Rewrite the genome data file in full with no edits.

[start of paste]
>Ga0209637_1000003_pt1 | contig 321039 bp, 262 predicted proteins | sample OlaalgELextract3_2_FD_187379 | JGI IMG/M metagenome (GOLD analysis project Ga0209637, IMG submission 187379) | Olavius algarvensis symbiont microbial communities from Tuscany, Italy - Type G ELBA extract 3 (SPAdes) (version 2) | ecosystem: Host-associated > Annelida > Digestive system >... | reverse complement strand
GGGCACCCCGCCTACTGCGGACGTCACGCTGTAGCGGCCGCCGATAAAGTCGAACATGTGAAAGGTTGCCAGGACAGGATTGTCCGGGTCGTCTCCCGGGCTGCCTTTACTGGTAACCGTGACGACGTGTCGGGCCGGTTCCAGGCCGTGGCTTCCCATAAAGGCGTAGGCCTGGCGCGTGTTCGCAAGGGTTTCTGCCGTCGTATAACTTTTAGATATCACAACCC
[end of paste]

>Ga0209637_1000003_pt1 | contig 321039 bp, 262 predicted proteins | sample OlaalgELextract3_2_FD_187379 | JGI IMG/M metagenome (GOLD analysis project Ga0209637, IMG submission 187379) | Olavius algarvensis symbiont microbial communities from Tuscany, Italy - Type G ELBA extract 3 (SPAdes) (version 2) | ecosystem: Host-associated > Annelida > Digestive system >... | reverse complement strand
GGGCACCCCGCCTACTGCGGACGTCACGCTGTAGCGGCCGCCGATAAAGTCGAACATGTGAAAGGTTGCCAGGACAGGATTGTCCGGGTCGTCTCCCGGGCTGCCTTTACTGGTAACCGTGACGACGTGTCGGGCCGGTTCCAGGCCGTGGCTTCCCATAAAGGCGTAGGCCTGGCGCGTGTTCGCAAGGGTTTCTGCCGTCGTATAACTTTTAGATATCACAACCC